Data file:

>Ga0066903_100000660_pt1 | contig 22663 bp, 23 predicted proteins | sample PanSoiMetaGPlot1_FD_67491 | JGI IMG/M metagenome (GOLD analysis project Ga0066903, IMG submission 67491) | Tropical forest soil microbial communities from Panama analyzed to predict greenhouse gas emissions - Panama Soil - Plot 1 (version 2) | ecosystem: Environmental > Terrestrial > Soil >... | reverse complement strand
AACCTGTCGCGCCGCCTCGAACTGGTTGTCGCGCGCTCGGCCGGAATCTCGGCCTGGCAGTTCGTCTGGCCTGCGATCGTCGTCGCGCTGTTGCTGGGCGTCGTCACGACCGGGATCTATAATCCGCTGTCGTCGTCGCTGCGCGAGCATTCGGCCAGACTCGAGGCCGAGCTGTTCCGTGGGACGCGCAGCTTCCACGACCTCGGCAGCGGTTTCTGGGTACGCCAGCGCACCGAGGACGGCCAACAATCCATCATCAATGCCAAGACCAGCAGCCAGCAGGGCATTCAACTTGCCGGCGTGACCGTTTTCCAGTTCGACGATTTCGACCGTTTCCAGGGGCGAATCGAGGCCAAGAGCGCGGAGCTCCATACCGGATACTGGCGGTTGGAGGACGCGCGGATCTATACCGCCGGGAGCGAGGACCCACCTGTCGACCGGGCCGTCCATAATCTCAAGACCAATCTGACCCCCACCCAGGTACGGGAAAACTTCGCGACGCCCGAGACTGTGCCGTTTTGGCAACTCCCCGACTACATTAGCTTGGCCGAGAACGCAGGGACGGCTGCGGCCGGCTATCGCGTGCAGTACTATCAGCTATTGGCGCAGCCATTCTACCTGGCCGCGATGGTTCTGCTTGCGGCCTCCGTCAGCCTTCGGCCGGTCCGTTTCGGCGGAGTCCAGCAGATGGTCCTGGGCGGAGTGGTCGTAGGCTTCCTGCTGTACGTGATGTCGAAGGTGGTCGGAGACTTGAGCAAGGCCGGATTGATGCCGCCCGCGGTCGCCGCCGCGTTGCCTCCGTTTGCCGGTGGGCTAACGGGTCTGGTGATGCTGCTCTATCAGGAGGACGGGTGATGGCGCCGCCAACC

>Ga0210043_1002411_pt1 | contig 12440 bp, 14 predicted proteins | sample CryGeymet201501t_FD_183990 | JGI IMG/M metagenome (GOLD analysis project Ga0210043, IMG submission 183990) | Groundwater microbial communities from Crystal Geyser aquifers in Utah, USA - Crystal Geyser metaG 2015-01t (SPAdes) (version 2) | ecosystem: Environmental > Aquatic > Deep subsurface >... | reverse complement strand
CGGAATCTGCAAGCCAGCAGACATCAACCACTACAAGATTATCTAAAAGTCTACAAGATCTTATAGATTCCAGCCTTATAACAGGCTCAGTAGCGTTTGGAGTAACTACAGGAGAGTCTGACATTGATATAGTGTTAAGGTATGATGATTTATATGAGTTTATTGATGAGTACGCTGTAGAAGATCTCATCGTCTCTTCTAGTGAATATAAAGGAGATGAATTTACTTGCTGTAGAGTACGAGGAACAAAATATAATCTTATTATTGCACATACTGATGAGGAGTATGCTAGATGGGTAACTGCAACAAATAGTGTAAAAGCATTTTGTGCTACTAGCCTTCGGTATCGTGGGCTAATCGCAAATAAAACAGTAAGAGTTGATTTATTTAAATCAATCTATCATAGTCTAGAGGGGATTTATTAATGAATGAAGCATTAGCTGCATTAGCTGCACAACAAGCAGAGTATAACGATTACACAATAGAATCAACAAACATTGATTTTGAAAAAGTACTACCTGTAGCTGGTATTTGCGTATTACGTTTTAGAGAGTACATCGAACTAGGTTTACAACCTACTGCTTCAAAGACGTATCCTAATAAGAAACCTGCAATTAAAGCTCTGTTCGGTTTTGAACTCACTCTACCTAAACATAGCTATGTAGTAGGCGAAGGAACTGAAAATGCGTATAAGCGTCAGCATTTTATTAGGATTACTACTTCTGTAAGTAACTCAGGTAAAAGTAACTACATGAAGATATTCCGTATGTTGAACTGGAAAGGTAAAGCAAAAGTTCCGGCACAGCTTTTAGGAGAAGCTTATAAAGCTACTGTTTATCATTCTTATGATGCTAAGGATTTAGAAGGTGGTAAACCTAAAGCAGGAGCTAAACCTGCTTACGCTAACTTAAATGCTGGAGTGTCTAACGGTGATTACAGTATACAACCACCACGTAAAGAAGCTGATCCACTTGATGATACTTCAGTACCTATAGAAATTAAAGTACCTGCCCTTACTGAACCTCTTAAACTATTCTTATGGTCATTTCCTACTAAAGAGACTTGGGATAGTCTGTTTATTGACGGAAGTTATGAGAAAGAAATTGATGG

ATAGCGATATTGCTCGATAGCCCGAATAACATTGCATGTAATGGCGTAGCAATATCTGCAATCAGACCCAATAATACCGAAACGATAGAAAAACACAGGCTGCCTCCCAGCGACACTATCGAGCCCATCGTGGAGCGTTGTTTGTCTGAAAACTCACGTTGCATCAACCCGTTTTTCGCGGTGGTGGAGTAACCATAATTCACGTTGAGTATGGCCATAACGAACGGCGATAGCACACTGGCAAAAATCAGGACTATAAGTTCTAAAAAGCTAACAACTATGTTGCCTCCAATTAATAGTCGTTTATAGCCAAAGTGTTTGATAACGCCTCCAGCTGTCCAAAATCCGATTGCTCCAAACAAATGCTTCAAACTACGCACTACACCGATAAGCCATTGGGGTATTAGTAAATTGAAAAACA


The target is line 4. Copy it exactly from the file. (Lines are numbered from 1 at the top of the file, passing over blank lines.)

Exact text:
CGGAATCTGCAAGCCAGCAGACATCAACCACTACAAGATTATCTAAAAGTCTACAAGATCTTATAGATTCCAGCCTTATAACAGGCTCAGTAGCGTTTGGAGTAACTACAGGAGAGTCTGACATTGATATAGTGTTAAGGTATGATGATTTATATGAGTTTATTGATGAGTACGCTGTAGAAGATCTCATCGTCTCTTCTAGTGAATATAAAGGAGATGAATTTACTTGCTGTAGAGTACGAGGAACAAAATATAATCTTATTATTGCACATACTGATGAGGAGTATGCTAGATGGGTAACTGCAACAAATAGTGTAAAAGCATTTTGTGCTACTAGCCTTCGGTATCGTGGGCTAATCGCAAATAAAACAGTAAGAGTTGATTTATTTAAATCAATCTATCATAGTCTAGAGGGGATTTATTAATGAATGAAGCATTAGCTGCATTAGCTGCACAACAAGCAGAGTATAACGATTACACAATAGAATCAACAAACATTGATTTTGAAAAAGTACTACCTGTAGCTGGTATTTGCGTATTACGTTTTAGAGAGTACATCGAACTAGGTTTACAACCTACTGCTTCAAAGACGTATCCTAATAAGAAACCTGCAATTAAAGCTCTGTTCGGTTTTGAACTCACTCTACCTAAACATAGCTATGTAGTAGGCGAAGGAACTGAAAATGCGTATAAGCGTCAGCATTTTATTAGGATTACTACTTCTGTAAGTAACTCAGGTAAAAGTAACTACATGAAGATATTCCGTATGTTGAACTGGAAAGGTAAAGCAAAAGTTCCGGCACAGCTTTTAGGAGAAGCTTATAAAGCTACTGTTTATCATTCTTATGATGCTAAGGATTTAGAAGGTGGTAAACCTAAAGCAGGAGCTAAACCTGCTTACGCTAACTTAAATGCTGGAGTGTCTAACGGTGATTACAGTATACAACCACCACGTAAAGAAGCTGATCCACTTGATGATACTTCAGTACCTATAGAAATTAAAGTACCTGCCCTTACTGAACCTCTTAAACTATTCTTATGGTCATTTCCTACTAAAGAGACTTGGGATAGTCTGTTTATTGACGGAAGTTATGAGAAAGAAATTGATGG